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Source file src/flag/flag.go

Documentation: flag

     1  // Copyright 2009 The Go Authors. All rights reserved.
     2  // Use of this source code is governed by a BSD-style
     3  // license that can be found in the LICENSE file.
     4  
     5  /*
     6  	Package flag implements command-line flag parsing.
     7  
     8  	Usage
     9  
    10  	Define flags using flag.String(), Bool(), Int(), etc.
    11  
    12  	This declares an integer flag, -flagname, stored in the pointer ip, with type *int.
    13  		import "flag"
    14  		var ip = flag.Int("flagname", 1234, "help message for flagname")
    15  	If you like, you can bind the flag to a variable using the Var() functions.
    16  		var flagvar int
    17  		func init() {
    18  			flag.IntVar(&flagvar, "flagname", 1234, "help message for flagname")
    19  		}
    20  	Or you can create custom flags that satisfy the Value interface (with
    21  	pointer receivers) and couple them to flag parsing by
    22  		flag.Var(&flagVal, "name", "help message for flagname")
    23  	For such flags, the default value is just the initial value of the variable.
    24  
    25  	After all flags are defined, call
    26  		flag.Parse()
    27  	to parse the command line into the defined flags.
    28  
    29  	Flags may then be used directly. If you're using the flags themselves,
    30  	they are all pointers; if you bind to variables, they're values.
    31  		fmt.Println("ip has value ", *ip)
    32  		fmt.Println("flagvar has value ", flagvar)
    33  
    34  	After parsing, the arguments following the flags are available as the
    35  	slice flag.Args() or individually as flag.Arg(i).
    36  	The arguments are indexed from 0 through flag.NArg()-1.
    37  
    38  	Command line flag syntax
    39  
    40  	The following forms are permitted:
    41  
    42  		-flag
    43  		-flag=x
    44  		-flag x  // non-boolean flags only
    45  	One or two minus signs may be used; they are equivalent.
    46  	The last form is not permitted for boolean flags because the
    47  	meaning of the command
    48  		cmd -x *
    49  	where * is a Unix shell wildcard, will change if there is a file
    50  	called 0, false, etc. You must use the -flag=false form to turn
    51  	off a boolean flag.
    52  
    53  	Flag parsing stops just before the first non-flag argument
    54  	("-" is a non-flag argument) or after the terminator "--".
    55  
    56  	Integer flags accept 1234, 0664, 0x1234 and may be negative.
    57  	Boolean flags may be:
    58  		1, 0, t, f, T, F, true, false, TRUE, FALSE, True, False
    59  	Duration flags accept any input valid for time.ParseDuration.
    60  
    61  	The default set of command-line flags is controlled by
    62  	top-level functions.  The FlagSet type allows one to define
    63  	independent sets of flags, such as to implement subcommands
    64  	in a command-line interface. The methods of FlagSet are
    65  	analogous to the top-level functions for the command-line
    66  	flag set.
    67  */
    68  package flag
    69  
    70  import (
    71  	"errors"
    72  	"fmt"
    73  	"io"
    74  	"os"
    75  	"reflect"
    76  	"sort"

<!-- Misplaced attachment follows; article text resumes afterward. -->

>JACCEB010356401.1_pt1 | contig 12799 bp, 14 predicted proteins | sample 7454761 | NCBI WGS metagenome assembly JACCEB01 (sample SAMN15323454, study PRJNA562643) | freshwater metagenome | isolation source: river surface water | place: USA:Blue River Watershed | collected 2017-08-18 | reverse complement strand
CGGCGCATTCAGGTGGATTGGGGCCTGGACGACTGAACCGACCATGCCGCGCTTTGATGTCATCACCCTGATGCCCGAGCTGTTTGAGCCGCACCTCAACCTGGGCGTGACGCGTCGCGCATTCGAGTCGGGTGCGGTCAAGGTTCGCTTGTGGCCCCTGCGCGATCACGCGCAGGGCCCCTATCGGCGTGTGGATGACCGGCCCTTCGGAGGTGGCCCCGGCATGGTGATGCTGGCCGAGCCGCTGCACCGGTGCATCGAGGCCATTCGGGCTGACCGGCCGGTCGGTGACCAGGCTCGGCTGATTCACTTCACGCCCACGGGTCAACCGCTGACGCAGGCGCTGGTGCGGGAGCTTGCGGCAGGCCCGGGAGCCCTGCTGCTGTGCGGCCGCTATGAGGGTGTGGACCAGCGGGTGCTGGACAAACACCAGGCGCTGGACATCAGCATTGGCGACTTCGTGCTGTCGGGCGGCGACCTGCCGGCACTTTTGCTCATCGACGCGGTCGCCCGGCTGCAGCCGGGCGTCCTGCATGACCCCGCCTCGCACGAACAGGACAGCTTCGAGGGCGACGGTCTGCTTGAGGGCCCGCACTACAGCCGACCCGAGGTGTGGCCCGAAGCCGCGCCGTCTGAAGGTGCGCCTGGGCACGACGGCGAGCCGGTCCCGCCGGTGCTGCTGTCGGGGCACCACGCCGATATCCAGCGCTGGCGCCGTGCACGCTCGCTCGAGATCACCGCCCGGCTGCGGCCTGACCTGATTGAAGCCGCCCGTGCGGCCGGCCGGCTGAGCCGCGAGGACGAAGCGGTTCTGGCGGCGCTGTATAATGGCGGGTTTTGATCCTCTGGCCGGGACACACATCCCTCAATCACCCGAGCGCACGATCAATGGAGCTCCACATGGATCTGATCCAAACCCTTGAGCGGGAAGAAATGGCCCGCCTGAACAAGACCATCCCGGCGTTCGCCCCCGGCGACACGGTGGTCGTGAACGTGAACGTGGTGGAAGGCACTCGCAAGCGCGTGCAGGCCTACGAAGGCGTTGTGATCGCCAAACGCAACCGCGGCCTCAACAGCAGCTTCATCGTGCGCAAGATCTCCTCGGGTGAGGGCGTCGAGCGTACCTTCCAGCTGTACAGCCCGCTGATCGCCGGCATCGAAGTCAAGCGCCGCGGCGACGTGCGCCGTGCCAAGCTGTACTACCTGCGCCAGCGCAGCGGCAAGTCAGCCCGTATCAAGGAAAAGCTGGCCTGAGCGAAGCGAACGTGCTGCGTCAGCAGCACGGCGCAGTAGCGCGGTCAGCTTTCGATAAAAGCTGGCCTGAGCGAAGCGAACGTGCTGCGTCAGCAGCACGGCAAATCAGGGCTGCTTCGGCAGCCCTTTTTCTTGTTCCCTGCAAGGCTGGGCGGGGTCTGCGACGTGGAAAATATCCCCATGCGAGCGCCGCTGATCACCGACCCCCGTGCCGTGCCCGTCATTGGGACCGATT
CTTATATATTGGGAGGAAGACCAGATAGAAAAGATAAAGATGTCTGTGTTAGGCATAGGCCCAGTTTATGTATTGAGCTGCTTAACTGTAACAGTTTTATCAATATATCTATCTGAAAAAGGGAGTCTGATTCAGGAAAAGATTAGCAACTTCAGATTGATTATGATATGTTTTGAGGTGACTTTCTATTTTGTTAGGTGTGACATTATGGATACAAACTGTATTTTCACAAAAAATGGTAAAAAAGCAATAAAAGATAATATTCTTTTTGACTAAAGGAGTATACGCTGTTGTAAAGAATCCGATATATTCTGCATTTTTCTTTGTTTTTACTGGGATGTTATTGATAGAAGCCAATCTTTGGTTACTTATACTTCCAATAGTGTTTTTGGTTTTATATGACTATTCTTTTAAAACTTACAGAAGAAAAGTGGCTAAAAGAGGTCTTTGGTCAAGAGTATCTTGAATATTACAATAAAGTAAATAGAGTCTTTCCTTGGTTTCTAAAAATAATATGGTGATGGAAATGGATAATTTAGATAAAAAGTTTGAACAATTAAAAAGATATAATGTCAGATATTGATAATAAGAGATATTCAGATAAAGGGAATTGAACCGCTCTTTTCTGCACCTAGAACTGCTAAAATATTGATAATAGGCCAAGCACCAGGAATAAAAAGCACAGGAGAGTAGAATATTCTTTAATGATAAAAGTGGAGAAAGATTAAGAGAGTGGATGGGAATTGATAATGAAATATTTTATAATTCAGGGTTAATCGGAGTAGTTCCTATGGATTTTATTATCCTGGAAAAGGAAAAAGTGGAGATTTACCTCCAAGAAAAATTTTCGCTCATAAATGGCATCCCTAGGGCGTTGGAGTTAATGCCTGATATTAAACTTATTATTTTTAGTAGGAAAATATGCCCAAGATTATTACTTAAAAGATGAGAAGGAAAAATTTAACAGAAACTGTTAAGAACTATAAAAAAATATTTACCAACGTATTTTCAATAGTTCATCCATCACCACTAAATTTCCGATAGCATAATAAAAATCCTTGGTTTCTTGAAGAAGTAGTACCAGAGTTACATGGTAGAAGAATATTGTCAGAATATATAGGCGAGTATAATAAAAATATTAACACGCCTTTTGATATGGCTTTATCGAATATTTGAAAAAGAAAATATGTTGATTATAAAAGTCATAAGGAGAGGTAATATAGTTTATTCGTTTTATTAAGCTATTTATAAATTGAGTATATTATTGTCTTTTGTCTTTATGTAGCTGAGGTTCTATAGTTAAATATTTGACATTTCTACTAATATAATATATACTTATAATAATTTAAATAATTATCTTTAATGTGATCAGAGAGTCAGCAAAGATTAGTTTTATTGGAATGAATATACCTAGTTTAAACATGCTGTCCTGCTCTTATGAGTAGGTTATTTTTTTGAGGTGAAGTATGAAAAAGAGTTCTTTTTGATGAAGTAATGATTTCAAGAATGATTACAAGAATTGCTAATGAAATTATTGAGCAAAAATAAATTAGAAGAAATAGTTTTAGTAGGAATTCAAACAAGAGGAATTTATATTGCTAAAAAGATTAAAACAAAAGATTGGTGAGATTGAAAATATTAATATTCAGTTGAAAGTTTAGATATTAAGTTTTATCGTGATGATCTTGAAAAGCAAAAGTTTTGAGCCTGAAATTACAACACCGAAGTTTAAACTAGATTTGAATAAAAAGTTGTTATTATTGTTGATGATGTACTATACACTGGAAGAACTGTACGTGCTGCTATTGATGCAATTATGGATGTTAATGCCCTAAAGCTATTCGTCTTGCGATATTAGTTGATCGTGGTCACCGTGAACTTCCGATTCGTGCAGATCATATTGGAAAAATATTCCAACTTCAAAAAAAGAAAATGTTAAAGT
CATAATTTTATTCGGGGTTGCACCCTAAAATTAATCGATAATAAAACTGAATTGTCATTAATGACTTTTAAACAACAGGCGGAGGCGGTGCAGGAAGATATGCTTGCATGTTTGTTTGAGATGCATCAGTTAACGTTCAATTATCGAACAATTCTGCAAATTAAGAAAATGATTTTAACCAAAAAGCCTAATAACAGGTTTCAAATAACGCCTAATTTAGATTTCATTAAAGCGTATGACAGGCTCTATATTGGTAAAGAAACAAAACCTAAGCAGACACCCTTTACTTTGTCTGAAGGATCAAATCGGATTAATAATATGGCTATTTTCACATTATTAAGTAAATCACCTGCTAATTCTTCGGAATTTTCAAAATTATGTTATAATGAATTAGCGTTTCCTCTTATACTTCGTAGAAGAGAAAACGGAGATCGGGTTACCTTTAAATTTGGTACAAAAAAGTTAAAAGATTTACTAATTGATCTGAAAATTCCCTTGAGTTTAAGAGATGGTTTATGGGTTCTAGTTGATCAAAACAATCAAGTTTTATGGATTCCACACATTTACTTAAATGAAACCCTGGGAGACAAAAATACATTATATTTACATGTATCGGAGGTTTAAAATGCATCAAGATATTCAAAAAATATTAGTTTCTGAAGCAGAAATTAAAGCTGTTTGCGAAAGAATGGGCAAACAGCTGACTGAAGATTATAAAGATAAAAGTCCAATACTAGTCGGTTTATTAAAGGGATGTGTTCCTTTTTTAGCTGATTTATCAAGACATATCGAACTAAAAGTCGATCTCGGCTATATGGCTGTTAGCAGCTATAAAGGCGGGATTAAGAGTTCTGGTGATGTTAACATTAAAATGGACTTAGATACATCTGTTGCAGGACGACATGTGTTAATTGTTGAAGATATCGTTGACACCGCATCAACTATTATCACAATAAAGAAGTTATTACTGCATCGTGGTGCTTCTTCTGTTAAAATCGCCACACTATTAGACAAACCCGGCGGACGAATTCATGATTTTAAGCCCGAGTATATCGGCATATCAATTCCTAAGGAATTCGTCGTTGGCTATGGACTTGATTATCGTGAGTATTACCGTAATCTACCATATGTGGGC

77  	"strconv"
    78  	"strings"
    79  	"time"
    80  )
    81  
    82  // ErrHelp is the error returned if the -help or -h flag is invoked
    83  // but no such flag is defined.
    84  var ErrHelp = errors.New("flag: help requested")
    85  
    86  // errParse is returned by Set if a flag's value fails to parse, such as with an invalid integer for Int.
    87  // It then gets wrapped through failf to provide more information.
    88  var errParse = errors.New("parse error")
    89  
    90  // errRange is returned by Set if a flag's value is out of range.
    91  // It then gets wrapped through failf to provide more information.
    92  var errRange = errors.New("value out of range")
    93  
    94  func numError(err error) error {
    95  	ne, ok := err.(*strconv.NumError)
    96  	if !ok {
    97  		return err
    98  	}
    99  	if ne.Err == strconv.ErrSyntax {
   100  		return errParse
   101  	}
   102  	if ne.Err == strconv.ErrRange {
   103  		return errRange
   104  	}
   105  	return err
   106  }
   107  
   108  // -- bool Value
   109  type boolValue bool
   110  
   111  func newBoolValue(val bool, p *bool) *boolValue {
   112  	*p = val
   113  	return (*boolValue)(p)
   114  }
   115  
   116  func (b *boolValue) Set(s string) error {
   117  	v, err := strconv.ParseBool(s)
   118  	if err != nil {
   119  		err = errParse
   120  	}
   121  	*b = boolValue(v)
   122  	return err
   123  }
   124  
   125  func (b *boolValue) Get() interface{} { return bool(*b) }
   126  
   127  func (b *boolValue) String() string { return strconv.FormatBool(bool(*b)) }
   128  
   129  func (b *boolValue) IsBoolFlag() bool { return true }
   130  
   131  // optional interface to indicate boolean flags that can be
   132  // supplied without "=value" text
   133  type boolFlag interface {
   134  	Value
   135  	IsBoolFlag() bool
   136  }
   137  
   138  // -- int Value
   139  type intValue int
   140  
   141  func newIntValue(val int, p *int) *intValue {
   142  	*p = val
   143  	return (*intValue)(p)
   144  }
   145  
   146  func (i *intValue) Set(s string) error {
   147  	v, err := strconv.ParseInt(s, 0, strconv.IntSize)
   148  	if err != nil {
   149  		err = numError(err)
   150  	}
   151  	*i = intValue(v)
   152  	return err
   153  }
   154  
   155  func (i *intValue) Get() interface{} { return int(*i) }
   156  
   157  func (i *intValue) String() string { return strconv.Itoa(int(*i)) }
   158  
   159  // -- int64 Value
   160  type int64Value int64
   161  
   162  func newInt64Value(val int64, p *int64) *int64Value {
   163  	*p = val
   164  	return (*int64Value)(p)
   165  }
   166  
   167  func (i *int64Value) Set(s string) error {
   168  	v, err := strconv.ParseInt(s, 0, 64)
   169  	if err != nil {
   170  		err = numError(err)
   171  	}
   172  	*i = int64Value(v)
   173  	return err
   174  }
   175